d. Reducing the amount of plastics used in the household. Also, a good shopping bag can easily accommodate all the groceries and reduce the usage of plastic bags which are so freely distributed by the retailers.

e. Instead of juicy gossips dominating the living room tête-à-tête, one could stimulate a fruitful and illuminating discussion by referring to environmental issues or discussing such recent reports.

f. A plethora of magazines are published the field of nature and the environment. For the novice, there are Birds and Bloom, Scientific American, and National Geographic. For the curious, New Scientist, Nature, and Science. For the professional, just too many to list down here. Reading these and adding these in your library or in the foyer can result in some amount of eye-opening!

g. Schools, universities, and workplaces have in-house magazines which certainly will be read by the current students/employees, the alumni, and (potentially) their family members. By publishing articles in these magazines, you will be reaching a wider audience. Encouraging the children to participate in such activities at their school will reap benefits as well.

h. And here’s one of my favourite activities: one often gets invited to birthday parties and many other occasions which requires celebrations. Why not give a plant (or some seeds) as a gift? Alternatively, you could gift them with a membership to a nature/environment organisation!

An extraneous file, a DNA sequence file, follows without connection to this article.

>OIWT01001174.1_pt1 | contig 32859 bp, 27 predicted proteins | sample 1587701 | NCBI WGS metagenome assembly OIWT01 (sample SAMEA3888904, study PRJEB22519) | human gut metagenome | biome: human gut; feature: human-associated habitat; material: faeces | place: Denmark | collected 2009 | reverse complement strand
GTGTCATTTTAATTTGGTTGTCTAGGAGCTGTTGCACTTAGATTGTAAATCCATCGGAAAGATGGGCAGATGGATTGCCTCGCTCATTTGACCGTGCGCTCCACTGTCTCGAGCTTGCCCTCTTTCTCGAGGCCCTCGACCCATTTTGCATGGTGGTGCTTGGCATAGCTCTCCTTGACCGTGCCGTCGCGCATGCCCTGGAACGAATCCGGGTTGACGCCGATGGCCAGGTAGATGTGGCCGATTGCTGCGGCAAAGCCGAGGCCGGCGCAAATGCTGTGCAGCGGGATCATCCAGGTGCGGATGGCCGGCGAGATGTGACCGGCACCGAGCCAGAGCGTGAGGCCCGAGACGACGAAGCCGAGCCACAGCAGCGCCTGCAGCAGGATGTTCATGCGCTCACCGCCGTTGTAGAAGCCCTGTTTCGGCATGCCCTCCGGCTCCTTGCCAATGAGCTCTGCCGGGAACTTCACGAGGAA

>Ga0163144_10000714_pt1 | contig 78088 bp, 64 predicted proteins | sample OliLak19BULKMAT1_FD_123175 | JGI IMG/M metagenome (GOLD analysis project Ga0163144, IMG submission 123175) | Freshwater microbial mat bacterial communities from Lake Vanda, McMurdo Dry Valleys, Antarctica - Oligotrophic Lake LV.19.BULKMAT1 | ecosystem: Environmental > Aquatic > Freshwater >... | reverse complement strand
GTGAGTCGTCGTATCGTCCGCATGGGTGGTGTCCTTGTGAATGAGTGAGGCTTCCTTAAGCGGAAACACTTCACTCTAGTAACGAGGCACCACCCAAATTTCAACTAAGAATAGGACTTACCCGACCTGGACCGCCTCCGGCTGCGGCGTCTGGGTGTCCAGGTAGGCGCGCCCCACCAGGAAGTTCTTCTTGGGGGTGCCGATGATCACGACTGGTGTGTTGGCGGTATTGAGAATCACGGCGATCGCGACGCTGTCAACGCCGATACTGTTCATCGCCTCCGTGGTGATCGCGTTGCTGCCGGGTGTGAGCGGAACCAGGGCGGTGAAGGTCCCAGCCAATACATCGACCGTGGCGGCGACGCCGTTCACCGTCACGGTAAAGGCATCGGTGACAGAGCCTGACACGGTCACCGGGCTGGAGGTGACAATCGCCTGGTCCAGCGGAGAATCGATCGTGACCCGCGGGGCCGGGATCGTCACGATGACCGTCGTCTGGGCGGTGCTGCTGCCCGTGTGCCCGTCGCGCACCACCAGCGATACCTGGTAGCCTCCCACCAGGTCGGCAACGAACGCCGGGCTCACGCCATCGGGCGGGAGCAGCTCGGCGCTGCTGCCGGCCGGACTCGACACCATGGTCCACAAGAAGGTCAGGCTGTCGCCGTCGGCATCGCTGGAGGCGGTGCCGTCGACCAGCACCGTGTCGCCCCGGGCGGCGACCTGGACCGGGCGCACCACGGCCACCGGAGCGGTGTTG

i. And why take the car when you can easily walk to a site/work/school? Good for health and good for the environment!

j. There are numerous other possibilities, but these require some degree of leaving the comfortable confines of your home and enjoying nature where it can be enjoyed best- the outdoors.
The possibilities are numerous: a visit to the zoo, weekend exploration of the countryside and nearby forests, ecotourism options, just to state a few. Furthermore, all of these can be garnished with hiking, biking, and (for the more adventurous) camping! And for those with tight purse-strings, these activities are all very affordable. After all, nature doesn’t come with a price tag.

I am very certain that I have overlooked other points relating to Nature and Nurture. If the readers have such suggestions, I will be very grateful if you could list them via the comments. I shall, then, incorporate these into another post. But WWF-India and have a great list of tips for those who are interested in getting more tips on how to be green.

Parents tend to be the role-models of the children. Your behaviour and attitudes leave a lasting impact on them. So, if you tend to have a green outlook (although I would eschew anything too extreme!), it is likely that your children would be inspired to be like you as well.

And what do parents get out of this? Happiness, cohesiveness, and knowing that there’s one more environmentally responsible child, who, in turn, would inspire many others. After all, it is each individual choice which determines the nature of future policies. .